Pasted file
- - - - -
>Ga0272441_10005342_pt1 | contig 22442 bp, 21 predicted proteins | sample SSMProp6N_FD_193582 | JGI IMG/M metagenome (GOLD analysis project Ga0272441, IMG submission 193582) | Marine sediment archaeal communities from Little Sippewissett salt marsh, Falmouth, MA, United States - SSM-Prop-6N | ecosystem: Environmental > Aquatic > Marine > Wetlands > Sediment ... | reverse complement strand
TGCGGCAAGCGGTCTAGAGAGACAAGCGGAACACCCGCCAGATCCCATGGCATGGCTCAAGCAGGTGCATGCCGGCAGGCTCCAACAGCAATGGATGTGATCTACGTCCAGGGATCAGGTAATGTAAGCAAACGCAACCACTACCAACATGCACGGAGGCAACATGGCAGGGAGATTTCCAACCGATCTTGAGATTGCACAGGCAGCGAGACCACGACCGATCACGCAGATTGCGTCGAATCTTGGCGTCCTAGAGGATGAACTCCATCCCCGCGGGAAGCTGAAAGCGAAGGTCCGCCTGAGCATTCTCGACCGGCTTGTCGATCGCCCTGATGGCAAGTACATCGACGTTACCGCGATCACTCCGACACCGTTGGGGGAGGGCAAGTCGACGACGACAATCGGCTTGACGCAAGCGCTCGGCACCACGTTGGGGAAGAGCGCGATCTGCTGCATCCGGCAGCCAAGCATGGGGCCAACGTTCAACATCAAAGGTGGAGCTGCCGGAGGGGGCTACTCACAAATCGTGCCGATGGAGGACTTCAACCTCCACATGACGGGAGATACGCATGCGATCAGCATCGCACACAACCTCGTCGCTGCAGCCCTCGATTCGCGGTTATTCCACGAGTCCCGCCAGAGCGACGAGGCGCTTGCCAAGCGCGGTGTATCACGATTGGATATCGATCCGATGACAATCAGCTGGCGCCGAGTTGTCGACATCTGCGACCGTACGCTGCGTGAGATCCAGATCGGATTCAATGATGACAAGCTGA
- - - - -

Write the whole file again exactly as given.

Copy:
>Ga0272441_10005342_pt1 | contig 22442 bp, 21 predicted proteins | sample SSMProp6N_FD_193582 | JGI IMG/M metagenome (GOLD analysis project Ga0272441, IMG submission 193582) | Marine sediment archaeal communities from Little Sippewissett salt marsh, Falmouth, MA, United States - SSM-Prop-6N | ecosystem: Environmental > Aquatic > Marine > Wetlands > Sediment ... | reverse complement strand
TGCGGCAAGCGGTCTAGAGAGACAAGCGGAACACCCGCCAGATCCCATGGCATGGCTCAAGCAGGTGCATGCCGGCAGGCTCCAACAGCAATGGATGTGATCTACGTCCAGGGATCAGGTAATGTAAGCAAACGCAACCACTACCAACATGCACGGAGGCAACATGGCAGGGAGATTTCCAACCGATCTTGAGATTGCACAGGCAGCGAGACCACGACCGATCACGCAGATTGCGTCGAATCTTGGCGTCCTAGAGGATGAACTCCATCCCCGCGGGAAGCTGAAAGCGAAGGTCCGCCTGAGCATTCTCGACCGGCTTGTCGATCGCCCTGATGGCAAGTACATCGACGTTACCGCGATCACTCCGACACCGTTGGGGGAGGGCAAGTCGACGACGACAATCGGCTTGACGCAAGCGCTCGGCACCACGTTGGGGAAGAGCGCGATCTGCTGCATCCGGCAGCCAAGCATGGGGCCAACGTTCAACATCAAAGGTGGAGCTGCCGGAGGGGGCTACTCACAAATCGTGCCGATGGAGGACTTCAACCTCCACATGACGGGAGATACGCATGCGATCAGCATCGCACACAACCTCGTCGCTGCAGCCCTCGATTCGCGGTTATTCCACGAGTCCCGCCAGAGCGACGAGGCGCTTGCCAAGCGCGGTGTATCACGATTGGATATCGATCCGATGACAATCAGCTGGCGCCGAGTTGTCGACATCTGCGACCGTACGCTGCGTGAGATCCAGATCGGATTCAATGATGACAAGCTGA